• Flush the Eyes: Now splash water in your eyes over the sink. Fill a small cup halfway with water or saline wash.

           To do this, put the cup’s rim around your eyes and place your face down. Quickly tip your head back, leaving your eyes open to let the cup’s water into your eyes. This procedure should be repeated as many times as necessary.

 What Should You Avoid If Something Is Stuck in Your Eyeball?

You should keep these things in mind and only do something if anything is stuck in your eyes.

  • Using Any Sharp Objects Near the Eyes: Do not use tweezers or other instruments to remove a foreign object. When looking in the mirror, it is difficult to tell how far your hand is from your eyeball.
  • Touching Your Cornea: Do not touch the center part of the eye directly. Otherwise, you will give yourself a corneal abrasion. Although using a cotton-tip applicator will also cause a corneal abrasion if you apply it directly to the cornea.
  • Eagerly Rubbing your Eyelids: If you get a piece of metal or sand in the eyes and you start rubbing, which will cause tiny scratches on the surface area of your eyes.

When to Get an Emergency Care

Among the body’s parts, your eyes are very sensitive and delicate. You need to get medical attention right away if:

  • When harsh chemicals enter your eyes.
  • Something has poked a hole in the eyes.
  • When something pierces your eyes and gets stuck there. Don’t try to get it out yourself.
  • You are not allowed to get specks of dirt or sand out of the eyes.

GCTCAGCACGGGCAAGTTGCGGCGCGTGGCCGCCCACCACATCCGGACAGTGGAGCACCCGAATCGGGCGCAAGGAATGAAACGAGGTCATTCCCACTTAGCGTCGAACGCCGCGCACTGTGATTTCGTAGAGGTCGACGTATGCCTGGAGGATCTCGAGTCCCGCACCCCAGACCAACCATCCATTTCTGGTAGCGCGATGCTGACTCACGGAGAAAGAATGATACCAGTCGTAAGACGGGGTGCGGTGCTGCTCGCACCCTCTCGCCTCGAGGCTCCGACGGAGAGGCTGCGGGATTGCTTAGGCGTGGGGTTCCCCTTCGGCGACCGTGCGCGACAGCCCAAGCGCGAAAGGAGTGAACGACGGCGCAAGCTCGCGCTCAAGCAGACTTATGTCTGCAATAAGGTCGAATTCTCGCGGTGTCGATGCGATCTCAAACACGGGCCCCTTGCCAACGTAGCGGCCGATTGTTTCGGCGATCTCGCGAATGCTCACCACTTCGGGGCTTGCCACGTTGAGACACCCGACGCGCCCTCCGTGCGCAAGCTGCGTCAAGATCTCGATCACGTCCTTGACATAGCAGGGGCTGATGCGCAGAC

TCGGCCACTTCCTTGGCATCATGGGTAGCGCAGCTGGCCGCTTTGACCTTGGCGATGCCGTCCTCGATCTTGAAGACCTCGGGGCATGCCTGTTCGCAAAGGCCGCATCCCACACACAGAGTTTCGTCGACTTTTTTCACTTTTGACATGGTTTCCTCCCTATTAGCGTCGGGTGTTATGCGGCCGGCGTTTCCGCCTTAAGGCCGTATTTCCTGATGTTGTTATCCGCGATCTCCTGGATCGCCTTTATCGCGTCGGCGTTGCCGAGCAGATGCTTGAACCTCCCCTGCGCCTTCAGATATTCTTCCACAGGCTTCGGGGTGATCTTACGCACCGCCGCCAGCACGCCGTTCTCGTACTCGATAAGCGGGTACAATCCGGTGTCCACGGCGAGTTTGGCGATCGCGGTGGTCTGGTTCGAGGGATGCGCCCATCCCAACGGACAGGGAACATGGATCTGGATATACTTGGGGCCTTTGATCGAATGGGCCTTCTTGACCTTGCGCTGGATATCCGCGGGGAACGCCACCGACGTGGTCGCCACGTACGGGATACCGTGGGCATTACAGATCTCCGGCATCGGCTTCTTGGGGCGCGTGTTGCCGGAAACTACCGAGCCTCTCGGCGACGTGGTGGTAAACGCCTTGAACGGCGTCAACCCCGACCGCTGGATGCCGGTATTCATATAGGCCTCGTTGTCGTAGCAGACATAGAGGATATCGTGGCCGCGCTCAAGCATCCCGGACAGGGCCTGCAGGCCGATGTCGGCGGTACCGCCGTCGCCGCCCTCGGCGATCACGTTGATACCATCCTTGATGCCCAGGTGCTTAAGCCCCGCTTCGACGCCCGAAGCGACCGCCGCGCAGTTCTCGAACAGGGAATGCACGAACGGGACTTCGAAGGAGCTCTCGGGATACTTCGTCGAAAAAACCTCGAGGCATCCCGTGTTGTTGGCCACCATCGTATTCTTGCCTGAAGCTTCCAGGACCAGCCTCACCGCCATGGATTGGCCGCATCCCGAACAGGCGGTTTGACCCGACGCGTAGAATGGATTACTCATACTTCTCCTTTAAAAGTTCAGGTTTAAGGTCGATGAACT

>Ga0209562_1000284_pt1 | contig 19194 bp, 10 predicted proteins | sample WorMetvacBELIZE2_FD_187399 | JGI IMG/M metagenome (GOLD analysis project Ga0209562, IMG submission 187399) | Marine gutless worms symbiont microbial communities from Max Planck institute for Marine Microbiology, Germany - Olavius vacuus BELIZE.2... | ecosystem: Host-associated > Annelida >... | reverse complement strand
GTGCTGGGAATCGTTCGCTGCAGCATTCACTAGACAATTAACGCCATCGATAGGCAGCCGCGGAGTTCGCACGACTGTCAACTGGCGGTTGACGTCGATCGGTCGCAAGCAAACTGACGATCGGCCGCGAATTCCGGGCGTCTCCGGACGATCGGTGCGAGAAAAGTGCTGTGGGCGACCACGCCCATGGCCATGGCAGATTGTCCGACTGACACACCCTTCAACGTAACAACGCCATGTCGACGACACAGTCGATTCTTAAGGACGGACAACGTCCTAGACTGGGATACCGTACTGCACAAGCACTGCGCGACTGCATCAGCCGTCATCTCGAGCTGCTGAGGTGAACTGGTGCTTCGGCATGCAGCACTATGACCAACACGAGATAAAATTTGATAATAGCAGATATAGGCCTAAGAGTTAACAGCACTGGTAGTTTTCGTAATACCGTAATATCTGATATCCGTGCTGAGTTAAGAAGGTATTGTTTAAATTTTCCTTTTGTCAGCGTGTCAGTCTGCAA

• You won’t see it when you still feel something in the eye after being tried to take it out.
  • Your eyes start bleeding.
  • When you can’t close your eyes.
  • After your vision changes.
  • Although you got the object out, you still feel worse.

When you want help, your doctor will look at your eyes. They may use various types of drops in the eyes, for instance:

  • Medication to numb your eyes.
  • Dye to see any scratches on your eyeball.
  • Meds to widen your pupils.

Your doctor will remove the object by flushing it or using needles or other instruments. If the object has pierced and stuck in your eyeball, you will have to take a special X-ray or ultrasound to see exactly where it is.

Moreover, you will get an antibiotic ointment for your eyes to prevent infection.

If a scratch remains on your eyes after the offending object has been removed, you may need to wear an eye patch until it heals.


You can easily remove a foreign object from your eyes by using the methods described above.

However, be patient and gentle to avoid further eye irritation or injury. Most small particles will be swept away with tears. But for stubborn foreign objects, you must flush your eyes.

If your symptoms keep going, seek care from an eye care professional. They can help determine what’s causing your symptoms and find the best treatment.